The IMA conducted its second survey of investors last November, six months after its first survey in May. Unsurprisingly, investor confidence has gone down since May and the crunch has increased pessimism and made investors more cautious.
But confidence did not fall as much as might have been expected and there is a growing group of investors who can see good investment opportunities arising from the crunch, with 44 per cent saying that if an opportunity to make a good return was spotted, the risk was worth taking.
Confidence fell by seven points to 71 (100 being neutral) between May and November, which is relatively modest. We also measured investor intentions and again there was a fall, this time of nine points, from 98 to 89. This shows that investors are slightly more likely to withdraw from investments than to make new investments.
The survey also shows what investors think about IFAs and makes an interesting point about client retention. Nearly two-thirds have used an IFA at some time but of those who have not had contact with an IFA for two years, 68 per cent are unlikely to seek advice from that IFA again compared with 36 per cent who have used an IFA in the last one- two years. This suggests that IFAs have a “use by date”.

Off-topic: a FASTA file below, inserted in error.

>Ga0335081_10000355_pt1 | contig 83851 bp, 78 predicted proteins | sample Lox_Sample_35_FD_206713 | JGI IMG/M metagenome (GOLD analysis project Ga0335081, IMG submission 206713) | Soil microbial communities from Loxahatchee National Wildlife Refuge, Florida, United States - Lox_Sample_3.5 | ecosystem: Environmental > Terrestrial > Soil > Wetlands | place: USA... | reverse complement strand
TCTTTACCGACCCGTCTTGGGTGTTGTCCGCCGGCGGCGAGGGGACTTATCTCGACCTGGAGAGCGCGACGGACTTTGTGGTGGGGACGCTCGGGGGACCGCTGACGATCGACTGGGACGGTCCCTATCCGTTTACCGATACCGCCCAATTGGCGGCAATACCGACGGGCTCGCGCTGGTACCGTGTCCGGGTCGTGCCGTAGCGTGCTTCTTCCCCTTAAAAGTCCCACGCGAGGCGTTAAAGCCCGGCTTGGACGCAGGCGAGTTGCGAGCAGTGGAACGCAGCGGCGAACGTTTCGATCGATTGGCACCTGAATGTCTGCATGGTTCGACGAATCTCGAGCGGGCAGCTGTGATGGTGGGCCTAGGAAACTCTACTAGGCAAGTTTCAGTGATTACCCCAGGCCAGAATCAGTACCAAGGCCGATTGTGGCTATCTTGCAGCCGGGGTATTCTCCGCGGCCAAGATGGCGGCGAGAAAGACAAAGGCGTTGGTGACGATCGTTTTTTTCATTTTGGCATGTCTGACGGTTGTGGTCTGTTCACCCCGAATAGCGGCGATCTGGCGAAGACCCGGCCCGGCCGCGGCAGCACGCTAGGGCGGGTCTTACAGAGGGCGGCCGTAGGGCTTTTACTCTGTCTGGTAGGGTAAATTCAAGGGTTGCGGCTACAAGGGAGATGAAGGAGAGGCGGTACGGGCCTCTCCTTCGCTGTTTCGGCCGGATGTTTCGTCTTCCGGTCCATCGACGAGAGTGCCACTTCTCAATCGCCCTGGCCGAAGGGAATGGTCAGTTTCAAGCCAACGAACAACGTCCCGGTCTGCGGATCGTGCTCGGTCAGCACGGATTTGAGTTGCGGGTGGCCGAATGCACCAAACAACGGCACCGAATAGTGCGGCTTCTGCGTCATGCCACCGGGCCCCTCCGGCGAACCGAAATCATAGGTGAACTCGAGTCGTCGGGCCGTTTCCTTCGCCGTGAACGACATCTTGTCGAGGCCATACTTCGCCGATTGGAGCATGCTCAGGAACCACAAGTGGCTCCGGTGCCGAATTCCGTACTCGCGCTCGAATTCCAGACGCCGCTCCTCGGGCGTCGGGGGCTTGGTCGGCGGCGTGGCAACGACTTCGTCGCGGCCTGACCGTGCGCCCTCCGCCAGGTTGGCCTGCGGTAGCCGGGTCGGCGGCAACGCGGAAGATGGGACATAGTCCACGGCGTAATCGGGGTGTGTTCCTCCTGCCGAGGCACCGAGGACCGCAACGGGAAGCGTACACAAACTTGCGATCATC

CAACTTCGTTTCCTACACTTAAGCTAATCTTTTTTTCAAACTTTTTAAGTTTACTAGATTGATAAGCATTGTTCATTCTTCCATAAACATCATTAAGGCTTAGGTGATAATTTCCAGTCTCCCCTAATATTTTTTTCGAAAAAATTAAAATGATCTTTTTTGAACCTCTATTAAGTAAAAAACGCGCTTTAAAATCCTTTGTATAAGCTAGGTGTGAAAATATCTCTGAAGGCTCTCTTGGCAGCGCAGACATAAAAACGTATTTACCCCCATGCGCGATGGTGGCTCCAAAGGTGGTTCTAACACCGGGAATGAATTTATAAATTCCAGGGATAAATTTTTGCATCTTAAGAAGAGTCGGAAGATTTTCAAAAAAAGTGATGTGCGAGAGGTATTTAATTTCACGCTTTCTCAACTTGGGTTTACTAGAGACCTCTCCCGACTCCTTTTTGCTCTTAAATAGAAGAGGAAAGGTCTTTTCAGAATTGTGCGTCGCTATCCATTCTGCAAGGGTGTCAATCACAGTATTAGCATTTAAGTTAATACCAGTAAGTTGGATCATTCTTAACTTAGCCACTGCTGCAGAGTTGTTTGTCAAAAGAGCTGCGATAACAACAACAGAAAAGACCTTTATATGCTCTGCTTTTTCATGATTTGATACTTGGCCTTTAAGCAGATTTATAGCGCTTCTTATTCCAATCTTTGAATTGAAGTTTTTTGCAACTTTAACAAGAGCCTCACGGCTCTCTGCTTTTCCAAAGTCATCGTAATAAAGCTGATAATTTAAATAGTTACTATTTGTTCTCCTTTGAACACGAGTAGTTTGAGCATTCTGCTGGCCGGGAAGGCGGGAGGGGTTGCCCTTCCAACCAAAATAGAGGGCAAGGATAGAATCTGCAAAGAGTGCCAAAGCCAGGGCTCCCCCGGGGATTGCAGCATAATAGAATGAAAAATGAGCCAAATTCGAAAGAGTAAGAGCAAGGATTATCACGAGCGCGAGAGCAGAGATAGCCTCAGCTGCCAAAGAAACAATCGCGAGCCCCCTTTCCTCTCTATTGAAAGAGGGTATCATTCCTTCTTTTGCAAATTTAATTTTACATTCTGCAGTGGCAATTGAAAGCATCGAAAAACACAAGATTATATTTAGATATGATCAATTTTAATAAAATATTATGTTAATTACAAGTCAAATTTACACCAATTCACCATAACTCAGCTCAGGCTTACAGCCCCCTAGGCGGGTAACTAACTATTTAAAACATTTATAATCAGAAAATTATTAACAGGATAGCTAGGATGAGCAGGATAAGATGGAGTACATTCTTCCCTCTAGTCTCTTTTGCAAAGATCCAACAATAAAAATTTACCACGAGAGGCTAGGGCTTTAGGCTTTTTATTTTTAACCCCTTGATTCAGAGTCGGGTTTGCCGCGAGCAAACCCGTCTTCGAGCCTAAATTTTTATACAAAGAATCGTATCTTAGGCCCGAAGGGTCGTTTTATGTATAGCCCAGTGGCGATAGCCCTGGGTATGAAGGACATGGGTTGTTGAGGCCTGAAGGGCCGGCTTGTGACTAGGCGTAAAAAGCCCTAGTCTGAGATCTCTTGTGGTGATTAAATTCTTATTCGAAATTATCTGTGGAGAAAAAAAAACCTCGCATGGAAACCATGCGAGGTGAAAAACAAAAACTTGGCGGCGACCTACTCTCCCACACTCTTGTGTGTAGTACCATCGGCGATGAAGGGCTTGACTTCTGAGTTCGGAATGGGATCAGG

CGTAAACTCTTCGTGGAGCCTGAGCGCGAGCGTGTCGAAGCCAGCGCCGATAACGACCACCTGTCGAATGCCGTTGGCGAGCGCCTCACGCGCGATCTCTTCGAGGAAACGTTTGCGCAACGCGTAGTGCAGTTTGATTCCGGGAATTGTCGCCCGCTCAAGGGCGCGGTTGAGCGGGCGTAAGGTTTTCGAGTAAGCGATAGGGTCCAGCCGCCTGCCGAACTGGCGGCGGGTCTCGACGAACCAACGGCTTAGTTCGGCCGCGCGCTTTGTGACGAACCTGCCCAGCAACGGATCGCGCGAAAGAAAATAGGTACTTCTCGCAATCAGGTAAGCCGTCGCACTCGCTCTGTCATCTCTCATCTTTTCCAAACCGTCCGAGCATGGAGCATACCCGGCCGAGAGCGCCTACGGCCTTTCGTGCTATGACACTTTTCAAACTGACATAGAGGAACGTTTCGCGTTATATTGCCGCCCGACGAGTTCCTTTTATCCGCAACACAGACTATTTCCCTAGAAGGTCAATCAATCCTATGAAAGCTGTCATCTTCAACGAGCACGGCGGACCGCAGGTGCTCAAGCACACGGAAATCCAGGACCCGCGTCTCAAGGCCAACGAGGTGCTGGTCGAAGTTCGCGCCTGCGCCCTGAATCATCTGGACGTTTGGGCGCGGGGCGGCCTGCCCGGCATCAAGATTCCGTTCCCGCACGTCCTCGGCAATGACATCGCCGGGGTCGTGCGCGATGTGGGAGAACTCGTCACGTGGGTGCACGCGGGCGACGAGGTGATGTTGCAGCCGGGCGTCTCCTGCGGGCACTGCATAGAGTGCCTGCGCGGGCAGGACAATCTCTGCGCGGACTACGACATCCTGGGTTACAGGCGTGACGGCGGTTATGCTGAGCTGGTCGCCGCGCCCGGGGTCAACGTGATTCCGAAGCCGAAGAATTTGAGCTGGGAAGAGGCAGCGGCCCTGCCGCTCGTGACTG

IFA users are generally satisfied with the services they receive from their IFA, with tax efficiency remaining the most popular service. However, satisfaction with IFAs in relation to market and product advice has decreased whereas satisfaction with general money advice has increased.
The key benefits of using an IFA remain that they research the whole market, are a trusted opinion and advice source, are confident making investment decisions, save time, spot new and emerging investment opportunities and save money by getting the best value products available. There has, however, been a marked drop in the number of investors seeing their IFA as a trusted source of opinion and advice.
Investors are reluctant to buy new products in the short term but neither do they want to withdraw funds and realise potential losses. With three out of five believing that the economic slowdown will last for another 12-24 months, it remains to be seen what this will mean for the savings and investment industry.
Mona Patel is head of communications at the Investment Management Association